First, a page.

Last month CMI conducted a poll asking followers of its LinkedIn Company page to respond to how they keep distractions at a minimum at work. Somewhat surprisingly, 38% of respondents indicated that listening to music was their preferred concentration support method. Personally, I also listen to music while working but it has to be the right type of music and volume for me to get into the right mood.
Subsequent to the poll, I was doing a fair amount of reading on the benefits of listening to music and here are some of the ideas that I discovered.
Music has been shown to improve both productivity and cognitive performance, especially in adults. In particular, listening to music can help people manage anxiety, become motivated, and stay productive. When it comes to listening to music while at work, knowing how to make the right playlist that will keep you uplifted for several hours during the day is key.
Start off slow – Kick off the day with a concept that is used in music therapy known as the ISO Principle, which is a technique therapists use to alter the mood of a patient. In this technique, the first music to be played should coincide with how one is feeling. Then, gradually transition to songs that will achieve a desired mood. If you’re feeling down in the morning, then find something a little on the peaceful side to start with. From there, try listening to more of an upbeat song from some of your favorite musicals or bands.
Researchers have found that a faster track speed can result in increased performance. One study examined the relationship between music tempo and productivity, and found that most test subjects performed best while listening to songs paced at around 121 beats per minute. This is about as fast as tracks like Whitney Houston’s “I Wanna Dance with Somebody” and “I Will Survive” by Diana Ross.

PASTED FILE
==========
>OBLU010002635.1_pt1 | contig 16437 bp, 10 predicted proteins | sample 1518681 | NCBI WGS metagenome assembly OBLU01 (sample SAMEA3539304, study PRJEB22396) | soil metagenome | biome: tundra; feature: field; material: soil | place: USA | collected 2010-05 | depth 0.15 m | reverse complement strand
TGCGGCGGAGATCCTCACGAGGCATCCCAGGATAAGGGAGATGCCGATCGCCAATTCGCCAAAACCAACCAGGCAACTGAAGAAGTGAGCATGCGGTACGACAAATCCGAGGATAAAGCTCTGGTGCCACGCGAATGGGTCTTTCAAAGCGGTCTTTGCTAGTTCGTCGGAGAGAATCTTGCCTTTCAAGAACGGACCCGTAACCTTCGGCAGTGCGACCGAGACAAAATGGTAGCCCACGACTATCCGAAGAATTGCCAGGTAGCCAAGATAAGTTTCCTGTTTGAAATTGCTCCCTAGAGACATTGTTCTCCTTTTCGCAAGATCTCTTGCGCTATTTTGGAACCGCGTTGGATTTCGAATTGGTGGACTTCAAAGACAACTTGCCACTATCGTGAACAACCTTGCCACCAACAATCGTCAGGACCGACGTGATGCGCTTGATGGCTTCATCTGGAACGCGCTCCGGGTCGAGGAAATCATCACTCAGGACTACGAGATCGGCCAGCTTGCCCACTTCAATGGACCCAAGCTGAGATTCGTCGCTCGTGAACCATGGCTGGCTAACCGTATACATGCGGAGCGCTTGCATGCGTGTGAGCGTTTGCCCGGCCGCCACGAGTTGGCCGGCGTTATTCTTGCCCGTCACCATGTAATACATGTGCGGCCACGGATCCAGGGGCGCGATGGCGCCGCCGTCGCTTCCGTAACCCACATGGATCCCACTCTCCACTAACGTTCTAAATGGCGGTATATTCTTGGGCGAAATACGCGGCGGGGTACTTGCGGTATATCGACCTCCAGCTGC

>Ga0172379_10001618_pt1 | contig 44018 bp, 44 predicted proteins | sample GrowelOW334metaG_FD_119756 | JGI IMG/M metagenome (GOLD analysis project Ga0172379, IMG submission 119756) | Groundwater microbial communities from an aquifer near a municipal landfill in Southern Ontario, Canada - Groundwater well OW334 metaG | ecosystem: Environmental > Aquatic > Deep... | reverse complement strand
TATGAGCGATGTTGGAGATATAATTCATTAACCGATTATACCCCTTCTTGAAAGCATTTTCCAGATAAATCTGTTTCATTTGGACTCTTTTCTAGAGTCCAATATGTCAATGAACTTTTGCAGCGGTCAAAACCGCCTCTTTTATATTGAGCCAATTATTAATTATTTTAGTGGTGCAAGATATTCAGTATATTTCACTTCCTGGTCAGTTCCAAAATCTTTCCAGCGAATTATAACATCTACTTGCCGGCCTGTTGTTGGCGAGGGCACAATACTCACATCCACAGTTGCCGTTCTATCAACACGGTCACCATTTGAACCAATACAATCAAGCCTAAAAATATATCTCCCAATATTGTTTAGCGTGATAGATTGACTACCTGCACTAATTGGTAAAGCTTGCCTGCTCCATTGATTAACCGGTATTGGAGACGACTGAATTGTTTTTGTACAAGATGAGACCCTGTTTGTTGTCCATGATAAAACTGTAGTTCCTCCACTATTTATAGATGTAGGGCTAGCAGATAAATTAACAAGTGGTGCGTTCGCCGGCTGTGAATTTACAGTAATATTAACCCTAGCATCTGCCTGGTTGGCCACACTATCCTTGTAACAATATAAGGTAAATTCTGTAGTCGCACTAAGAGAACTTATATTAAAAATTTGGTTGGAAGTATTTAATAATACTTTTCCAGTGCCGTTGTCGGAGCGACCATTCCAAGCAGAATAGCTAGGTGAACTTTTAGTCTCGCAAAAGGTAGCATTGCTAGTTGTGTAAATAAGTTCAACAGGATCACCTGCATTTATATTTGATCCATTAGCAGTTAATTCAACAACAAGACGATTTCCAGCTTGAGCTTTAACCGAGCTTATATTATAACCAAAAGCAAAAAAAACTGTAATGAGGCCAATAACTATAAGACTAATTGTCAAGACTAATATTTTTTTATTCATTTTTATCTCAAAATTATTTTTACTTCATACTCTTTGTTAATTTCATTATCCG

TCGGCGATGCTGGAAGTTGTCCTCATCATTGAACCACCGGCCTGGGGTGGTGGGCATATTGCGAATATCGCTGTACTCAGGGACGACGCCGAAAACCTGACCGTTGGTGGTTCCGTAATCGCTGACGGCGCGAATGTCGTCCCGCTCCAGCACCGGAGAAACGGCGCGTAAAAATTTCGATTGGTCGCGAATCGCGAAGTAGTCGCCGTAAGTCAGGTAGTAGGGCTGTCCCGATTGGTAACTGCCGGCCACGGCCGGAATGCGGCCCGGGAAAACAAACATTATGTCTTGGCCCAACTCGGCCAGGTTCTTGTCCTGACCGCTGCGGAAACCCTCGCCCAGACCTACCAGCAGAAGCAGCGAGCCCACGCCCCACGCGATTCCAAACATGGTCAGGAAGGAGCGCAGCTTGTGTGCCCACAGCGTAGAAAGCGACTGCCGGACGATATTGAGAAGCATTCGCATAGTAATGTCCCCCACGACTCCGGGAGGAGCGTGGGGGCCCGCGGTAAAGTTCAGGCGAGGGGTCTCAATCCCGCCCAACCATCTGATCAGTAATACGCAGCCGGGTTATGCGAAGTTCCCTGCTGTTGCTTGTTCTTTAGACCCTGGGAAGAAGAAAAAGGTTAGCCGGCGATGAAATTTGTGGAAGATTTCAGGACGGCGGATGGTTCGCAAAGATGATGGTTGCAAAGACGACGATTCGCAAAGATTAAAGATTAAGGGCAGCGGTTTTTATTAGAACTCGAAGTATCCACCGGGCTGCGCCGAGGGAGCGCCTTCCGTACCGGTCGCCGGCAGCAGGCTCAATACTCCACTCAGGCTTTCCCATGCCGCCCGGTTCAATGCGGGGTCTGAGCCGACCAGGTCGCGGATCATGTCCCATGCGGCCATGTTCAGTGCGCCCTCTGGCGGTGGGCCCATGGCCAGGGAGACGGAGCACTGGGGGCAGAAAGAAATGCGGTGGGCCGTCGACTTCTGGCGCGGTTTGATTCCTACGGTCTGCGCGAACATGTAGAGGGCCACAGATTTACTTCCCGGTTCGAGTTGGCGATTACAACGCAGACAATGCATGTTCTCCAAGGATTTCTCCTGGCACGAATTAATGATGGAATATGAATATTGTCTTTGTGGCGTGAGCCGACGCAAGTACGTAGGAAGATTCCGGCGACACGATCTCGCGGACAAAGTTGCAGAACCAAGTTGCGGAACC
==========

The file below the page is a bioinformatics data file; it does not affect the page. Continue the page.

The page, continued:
Volume is also a very important factor and can be one of the most difficult to adjust. Restful music may have to be played a little louder while more dramatic music will need to be on the softer side.
A power song at strategic points in a work playlist, such as in the mid-morning, while transitioning between tasks, mid-afternoon, and as the day ends, can also help maintain a feeling of energy.
Lyrical tracks in a playlist should depend on an individual’s preference. While research suggests that listening to upbeat music can help workers stay alert and energized while performing repetitive tasks, narrative lyrics can be distracting to those who are trying to solve problems. Basically, you’re concentrating more on the lyrics than on the problem at hand.
Playing the same songs over and over can become monotonous, slowing down your productivity. The key is to keep changing it up with the right mix so that your senses get stimulated, but not over top.
Trial and error and flexibility are all key components to making your listening enjoyable and your work performance incredible!
Nancy Seiverd, President, CMI Credit Mediators, Inc.